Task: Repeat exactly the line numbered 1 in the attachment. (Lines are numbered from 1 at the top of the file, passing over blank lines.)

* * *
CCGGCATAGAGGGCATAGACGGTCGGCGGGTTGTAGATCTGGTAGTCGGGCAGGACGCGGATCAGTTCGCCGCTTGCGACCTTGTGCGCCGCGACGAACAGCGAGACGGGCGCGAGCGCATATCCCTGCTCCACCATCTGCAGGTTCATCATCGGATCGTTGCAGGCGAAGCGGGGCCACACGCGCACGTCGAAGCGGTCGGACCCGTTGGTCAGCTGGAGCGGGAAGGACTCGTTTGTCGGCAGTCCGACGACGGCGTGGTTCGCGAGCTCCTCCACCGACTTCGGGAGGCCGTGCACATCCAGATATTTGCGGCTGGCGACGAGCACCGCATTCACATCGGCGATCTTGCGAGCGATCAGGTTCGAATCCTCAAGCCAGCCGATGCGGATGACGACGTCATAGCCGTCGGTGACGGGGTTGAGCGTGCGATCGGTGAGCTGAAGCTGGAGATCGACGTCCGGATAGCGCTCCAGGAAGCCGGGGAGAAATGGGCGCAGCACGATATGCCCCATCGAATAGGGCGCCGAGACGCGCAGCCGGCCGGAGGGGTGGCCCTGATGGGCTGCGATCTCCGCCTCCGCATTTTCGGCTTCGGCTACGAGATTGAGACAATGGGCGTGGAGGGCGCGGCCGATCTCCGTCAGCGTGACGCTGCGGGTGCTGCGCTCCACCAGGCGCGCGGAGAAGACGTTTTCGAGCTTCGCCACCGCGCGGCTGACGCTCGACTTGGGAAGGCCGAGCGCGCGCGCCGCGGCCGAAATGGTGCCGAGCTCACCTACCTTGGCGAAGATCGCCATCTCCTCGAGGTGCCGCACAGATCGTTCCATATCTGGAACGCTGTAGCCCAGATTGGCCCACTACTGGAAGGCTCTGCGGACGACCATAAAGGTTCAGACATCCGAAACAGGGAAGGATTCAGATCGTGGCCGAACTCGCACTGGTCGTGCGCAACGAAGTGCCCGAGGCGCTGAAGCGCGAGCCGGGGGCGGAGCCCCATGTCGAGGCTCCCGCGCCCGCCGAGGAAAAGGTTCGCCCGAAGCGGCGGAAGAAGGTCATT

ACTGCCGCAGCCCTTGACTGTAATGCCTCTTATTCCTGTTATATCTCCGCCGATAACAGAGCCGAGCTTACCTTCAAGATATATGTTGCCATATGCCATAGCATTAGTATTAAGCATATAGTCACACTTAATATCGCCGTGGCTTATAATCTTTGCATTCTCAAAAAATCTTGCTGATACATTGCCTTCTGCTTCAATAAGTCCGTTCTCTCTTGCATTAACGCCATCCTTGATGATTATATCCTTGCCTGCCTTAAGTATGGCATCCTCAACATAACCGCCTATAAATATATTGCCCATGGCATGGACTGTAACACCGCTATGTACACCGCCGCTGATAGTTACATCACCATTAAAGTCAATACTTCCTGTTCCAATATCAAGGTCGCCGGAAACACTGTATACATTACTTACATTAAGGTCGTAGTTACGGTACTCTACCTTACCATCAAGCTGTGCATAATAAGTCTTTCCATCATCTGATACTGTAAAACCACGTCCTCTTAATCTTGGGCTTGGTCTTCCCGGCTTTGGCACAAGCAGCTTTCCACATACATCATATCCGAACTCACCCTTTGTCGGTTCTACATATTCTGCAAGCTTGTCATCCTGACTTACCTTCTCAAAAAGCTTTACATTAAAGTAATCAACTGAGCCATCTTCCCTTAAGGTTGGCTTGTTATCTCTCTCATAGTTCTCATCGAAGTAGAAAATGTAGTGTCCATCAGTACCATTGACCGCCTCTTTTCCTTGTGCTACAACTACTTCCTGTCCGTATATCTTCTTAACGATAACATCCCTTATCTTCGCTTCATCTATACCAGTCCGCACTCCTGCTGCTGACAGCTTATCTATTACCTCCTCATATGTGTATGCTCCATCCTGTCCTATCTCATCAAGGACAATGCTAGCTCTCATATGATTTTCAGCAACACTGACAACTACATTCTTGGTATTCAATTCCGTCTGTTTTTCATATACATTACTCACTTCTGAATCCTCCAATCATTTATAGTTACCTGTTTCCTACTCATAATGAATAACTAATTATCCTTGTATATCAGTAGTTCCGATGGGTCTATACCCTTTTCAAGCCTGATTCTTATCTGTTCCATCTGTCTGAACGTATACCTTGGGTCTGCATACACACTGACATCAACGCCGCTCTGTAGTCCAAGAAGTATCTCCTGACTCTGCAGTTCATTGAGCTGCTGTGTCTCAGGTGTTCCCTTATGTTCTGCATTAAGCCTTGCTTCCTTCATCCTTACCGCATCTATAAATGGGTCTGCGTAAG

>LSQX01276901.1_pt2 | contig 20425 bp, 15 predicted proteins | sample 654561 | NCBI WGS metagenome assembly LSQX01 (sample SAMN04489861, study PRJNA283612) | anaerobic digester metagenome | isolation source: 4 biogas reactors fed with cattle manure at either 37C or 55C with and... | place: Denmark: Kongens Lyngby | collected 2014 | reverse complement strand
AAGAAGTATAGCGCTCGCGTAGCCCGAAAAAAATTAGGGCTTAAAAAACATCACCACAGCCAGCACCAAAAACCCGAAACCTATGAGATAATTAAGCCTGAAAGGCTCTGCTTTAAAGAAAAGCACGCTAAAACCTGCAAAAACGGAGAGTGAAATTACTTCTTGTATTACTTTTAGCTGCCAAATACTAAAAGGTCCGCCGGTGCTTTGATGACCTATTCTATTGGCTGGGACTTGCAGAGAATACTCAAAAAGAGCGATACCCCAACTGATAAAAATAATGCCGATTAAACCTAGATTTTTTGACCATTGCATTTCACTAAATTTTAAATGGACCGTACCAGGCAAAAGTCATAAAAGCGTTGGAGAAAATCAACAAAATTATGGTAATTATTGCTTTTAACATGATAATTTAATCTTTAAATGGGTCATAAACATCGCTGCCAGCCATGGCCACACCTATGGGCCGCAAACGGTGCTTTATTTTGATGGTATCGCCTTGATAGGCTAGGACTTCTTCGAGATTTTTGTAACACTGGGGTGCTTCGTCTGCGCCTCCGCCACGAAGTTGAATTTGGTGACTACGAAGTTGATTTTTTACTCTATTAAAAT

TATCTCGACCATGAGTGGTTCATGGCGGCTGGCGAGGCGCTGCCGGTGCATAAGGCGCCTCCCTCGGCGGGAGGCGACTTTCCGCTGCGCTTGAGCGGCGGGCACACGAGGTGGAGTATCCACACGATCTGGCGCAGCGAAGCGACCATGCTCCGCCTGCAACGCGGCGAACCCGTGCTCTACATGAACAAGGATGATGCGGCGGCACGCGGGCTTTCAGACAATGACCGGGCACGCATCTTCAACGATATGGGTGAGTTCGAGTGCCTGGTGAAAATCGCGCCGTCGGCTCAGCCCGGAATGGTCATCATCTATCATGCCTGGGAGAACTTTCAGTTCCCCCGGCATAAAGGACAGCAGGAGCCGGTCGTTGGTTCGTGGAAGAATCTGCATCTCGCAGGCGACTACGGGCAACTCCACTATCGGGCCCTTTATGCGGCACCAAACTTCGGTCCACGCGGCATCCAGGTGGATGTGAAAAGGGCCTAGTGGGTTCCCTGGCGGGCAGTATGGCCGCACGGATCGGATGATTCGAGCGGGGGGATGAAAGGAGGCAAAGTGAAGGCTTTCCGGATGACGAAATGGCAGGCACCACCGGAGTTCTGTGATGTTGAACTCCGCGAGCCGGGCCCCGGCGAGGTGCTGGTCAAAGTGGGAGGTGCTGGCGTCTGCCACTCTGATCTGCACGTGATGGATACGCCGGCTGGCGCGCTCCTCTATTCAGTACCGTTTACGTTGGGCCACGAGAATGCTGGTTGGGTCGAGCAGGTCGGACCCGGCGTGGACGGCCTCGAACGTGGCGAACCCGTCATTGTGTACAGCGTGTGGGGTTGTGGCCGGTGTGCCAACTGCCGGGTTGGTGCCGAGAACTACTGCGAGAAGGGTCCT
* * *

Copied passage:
CCGGCATAGAGGGCATAGACGGTCGGCGGGTTGTAGATCTGGTAGTCGGGCAGGACGCGGATCAGTTCGCCGCTTGCGACCTTGTGCGCCGCGACGAACAGCGAGACGGGCGCGAGCGCATATCCCTGCTCCACCATCTGCAGGTTCATCATCGGATCGTTGCAGGCGAAGCGGGGCCACACGCGCACGTCGAAGCGGTCGGACCCGTTGGTCAGCTGGAGCGGGAAGGACTCGTTTGTCGGCAGTCCGACGACGGCGTGGTTCGCGAGCTCCTCCACCGACTTCGGGAGGCCGTGCACATCCAGATATTTGCGGCTGGCGACGAGCACCGCATTCACATCGGCGATCTTGCGAGCGATCAGGTTCGAATCCTCAAGCCAGCCGATGCGGATGACGACGTCATAGCCGTCGGTGACGGGGTTGAGCGTGCGATCGGTGAGCTGAAGCTGGAGATCGACGTCCGGATAGCGCTCCAGGAAGCCGGGGAGAAATGGGCGCAGCACGATATGCCCCATCGAATAGGGCGCCGAGACGCGCAGCCGGCCGGAGGGGTGGCCCTGATGGGCTGCGATCTCCGCCTCCGCATTTTCGGCTTCGGCTACGAGATTGAGACAATGGGCGTGGAGGGCGCGGCCGATCTCCGTCAGCGTGACGCTGCGGGTGCTGCGCTCCACCAGGCGCGCGGAGAAGACGTTTTCGAGCTTCGCCACCGCGCGGCTGACGCTCGACTTGGGAAGGCCGAGCGCGCGCGCCGCGGCCGAAATGGTGCCGAGCTCACCTACCTTGGCGAAGATCGCCATCTCCTCGAGGTGCCGCACAGATCGTTCCATATCTGGAACGCTGTAGCCCAGATTGGCCCACTACTGGAAGGCTCTGCGGACGACCATAAAGGTTCAGACATCCGAAACAGGGAAGGATTCAGATCGTGGCCGAACTCGCACTGGTCGTGCGCAACGAAGTGCCCGAGGCGCTGAAGCGCGAGCCGGGGGCGGAGCCCCATGTCGAGGCTCCCGCGCCCGCCGAGGAAAAGGTTCGCCCGAAGCGGCGGAAGAAGGTCATT